When stocking your pantry, it's important to have more than just one vinegar, but there are so many out there, it's easy to get overwhelmed and not know what cast of characters should consistently line your shelves. I usually have the following six vinegars in my kitchen at any given time as they are usually the most called-upon in recipes.
1) Balsamic: Balsamic vinegar is a slightly sweet, deep brownish color and is derived from pressed grapes. The resulting liquid is then aged and passed through various barrels during that aging process to give it its distinct color, texture and taste.
I usually have at least two versions of this vinegar in my kitchen at all times but currently I have three. I like to have a regular table version -- relatively thin and good for reducing -- a much older, much thicker version for finishing drizzles -- usually aged at least 8-12 years (and imported from Italy), and then a flavored version (currently white pomegranate), which I use for salad dressings that require a lighter taste. I've also had Sherry Balsamic and Cherry (available from Oil&Vinegar) as other flavors, the latter of which is fantastic for balsamic strawberries and ice cream.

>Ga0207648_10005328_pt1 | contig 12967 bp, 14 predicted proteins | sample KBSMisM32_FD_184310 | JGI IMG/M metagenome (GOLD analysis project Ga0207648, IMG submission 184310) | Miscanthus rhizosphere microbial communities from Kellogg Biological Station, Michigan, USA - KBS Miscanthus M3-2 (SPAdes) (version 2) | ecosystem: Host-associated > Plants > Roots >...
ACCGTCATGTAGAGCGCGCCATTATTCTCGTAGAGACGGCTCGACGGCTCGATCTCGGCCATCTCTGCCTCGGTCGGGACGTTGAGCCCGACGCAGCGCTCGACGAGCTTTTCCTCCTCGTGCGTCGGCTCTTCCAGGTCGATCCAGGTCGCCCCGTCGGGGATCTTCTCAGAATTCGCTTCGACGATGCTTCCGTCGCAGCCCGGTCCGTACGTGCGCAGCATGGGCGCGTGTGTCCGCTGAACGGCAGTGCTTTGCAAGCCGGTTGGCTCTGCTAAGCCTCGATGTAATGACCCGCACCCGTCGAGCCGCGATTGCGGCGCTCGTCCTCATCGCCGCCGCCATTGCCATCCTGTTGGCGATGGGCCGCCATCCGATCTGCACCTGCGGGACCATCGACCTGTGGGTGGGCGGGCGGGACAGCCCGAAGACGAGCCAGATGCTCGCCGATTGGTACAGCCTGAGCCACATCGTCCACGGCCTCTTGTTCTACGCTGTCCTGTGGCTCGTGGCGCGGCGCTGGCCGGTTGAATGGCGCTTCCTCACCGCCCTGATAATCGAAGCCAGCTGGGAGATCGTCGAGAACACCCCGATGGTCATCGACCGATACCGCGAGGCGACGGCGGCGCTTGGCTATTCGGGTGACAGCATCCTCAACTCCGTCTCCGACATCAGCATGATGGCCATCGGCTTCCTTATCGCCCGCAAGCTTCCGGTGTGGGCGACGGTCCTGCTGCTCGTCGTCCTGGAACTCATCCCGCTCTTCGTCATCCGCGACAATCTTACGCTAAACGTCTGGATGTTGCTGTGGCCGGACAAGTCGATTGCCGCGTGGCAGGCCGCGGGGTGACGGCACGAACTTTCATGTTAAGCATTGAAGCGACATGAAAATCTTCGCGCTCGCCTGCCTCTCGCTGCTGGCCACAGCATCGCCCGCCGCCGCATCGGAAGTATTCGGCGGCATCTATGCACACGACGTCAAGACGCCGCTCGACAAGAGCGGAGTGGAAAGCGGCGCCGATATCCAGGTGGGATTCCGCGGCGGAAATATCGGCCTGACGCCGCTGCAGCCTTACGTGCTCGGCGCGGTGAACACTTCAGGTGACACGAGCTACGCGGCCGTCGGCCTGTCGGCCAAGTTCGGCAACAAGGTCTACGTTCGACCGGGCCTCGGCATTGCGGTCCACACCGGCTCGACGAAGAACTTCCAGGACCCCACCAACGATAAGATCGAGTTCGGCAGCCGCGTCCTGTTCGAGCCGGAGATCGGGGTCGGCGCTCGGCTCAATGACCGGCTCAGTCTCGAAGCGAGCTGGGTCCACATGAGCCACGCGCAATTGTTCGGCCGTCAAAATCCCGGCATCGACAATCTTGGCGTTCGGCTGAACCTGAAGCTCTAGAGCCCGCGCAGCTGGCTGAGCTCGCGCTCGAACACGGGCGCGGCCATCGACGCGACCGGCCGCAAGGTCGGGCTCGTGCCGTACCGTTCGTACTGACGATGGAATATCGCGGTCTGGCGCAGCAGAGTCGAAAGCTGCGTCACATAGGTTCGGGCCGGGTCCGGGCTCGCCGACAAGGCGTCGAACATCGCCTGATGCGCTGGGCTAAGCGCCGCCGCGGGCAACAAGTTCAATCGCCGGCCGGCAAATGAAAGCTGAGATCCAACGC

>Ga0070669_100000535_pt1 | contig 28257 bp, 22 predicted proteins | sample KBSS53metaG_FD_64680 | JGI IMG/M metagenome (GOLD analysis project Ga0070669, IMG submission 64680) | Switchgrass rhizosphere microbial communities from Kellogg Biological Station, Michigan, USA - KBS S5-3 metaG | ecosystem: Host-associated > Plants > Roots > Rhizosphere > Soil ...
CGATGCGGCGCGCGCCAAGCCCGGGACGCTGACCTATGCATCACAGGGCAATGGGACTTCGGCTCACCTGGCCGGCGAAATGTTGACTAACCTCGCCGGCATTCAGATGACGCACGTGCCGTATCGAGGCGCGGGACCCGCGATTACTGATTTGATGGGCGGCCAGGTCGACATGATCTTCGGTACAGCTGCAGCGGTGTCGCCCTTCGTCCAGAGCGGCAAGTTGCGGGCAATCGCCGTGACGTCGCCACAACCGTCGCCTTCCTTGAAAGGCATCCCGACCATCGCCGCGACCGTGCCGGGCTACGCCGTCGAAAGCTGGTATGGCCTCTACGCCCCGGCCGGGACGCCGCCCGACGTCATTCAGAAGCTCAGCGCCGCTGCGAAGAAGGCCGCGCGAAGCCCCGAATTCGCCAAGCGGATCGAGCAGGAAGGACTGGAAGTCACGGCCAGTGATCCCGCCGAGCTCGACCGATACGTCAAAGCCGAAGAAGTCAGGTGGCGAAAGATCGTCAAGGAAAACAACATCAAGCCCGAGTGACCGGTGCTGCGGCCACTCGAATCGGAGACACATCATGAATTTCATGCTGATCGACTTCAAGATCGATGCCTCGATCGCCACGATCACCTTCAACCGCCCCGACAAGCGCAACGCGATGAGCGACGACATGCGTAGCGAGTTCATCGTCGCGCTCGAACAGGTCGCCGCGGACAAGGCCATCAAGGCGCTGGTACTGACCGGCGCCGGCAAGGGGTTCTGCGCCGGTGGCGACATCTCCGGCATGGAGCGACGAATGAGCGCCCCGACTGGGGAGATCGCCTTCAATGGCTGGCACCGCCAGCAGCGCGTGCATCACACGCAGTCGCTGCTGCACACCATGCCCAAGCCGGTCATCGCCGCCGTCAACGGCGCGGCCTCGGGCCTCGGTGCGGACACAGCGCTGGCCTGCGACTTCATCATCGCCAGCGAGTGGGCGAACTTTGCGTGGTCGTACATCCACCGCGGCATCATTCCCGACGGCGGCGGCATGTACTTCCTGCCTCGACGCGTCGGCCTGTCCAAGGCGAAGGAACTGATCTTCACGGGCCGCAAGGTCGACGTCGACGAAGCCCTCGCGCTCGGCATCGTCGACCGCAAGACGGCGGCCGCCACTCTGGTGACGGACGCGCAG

2) Red Wine Vinegar: Red Wine vinegar is your typical table vinegar, distilled from red wine, and is the most common vinegar in Mediterranean countries. This vinegar is used frequently for salad dressings or potato salads and can vary in quality depending on the original wine used.
3) Apple Cider Vinegar: This vinegar is made from cider or apple must (juice, pulp and skins) and has a very strong, even harsh taste. A lot of people have various medicinal or health uses for this vinegar, but I mainly use it in BBQ-type dishes; the apples in the vinegar really complement that taste profile.
4) Rice Vinegar: This vinegar is very light in taste and acidity. It's most frequently called-for in Asian recipes and in the making of sushi rice. I always have this on hand for making sesame noodles, which is one of my favorite Tyler Florence recipes.
5) White Vinegar: I buy this one by the jug at Costco, mainly because it's useful as a cleaning agent but also because my husband has recently gotten into pickling and a lot of recipes start with that as the base. It's just a plain white (colorless) vinegar that has been distilled from another vinegar.
6) Herb Vinegar: This final vinegar is one that I use infrequently but I still like to have it on hand for an additional layer of flavor in certain dishes. The one I find myself gravitating toward the most is Tarragon Vinegar but there are also other varieties: thyme, rosemary or oregano.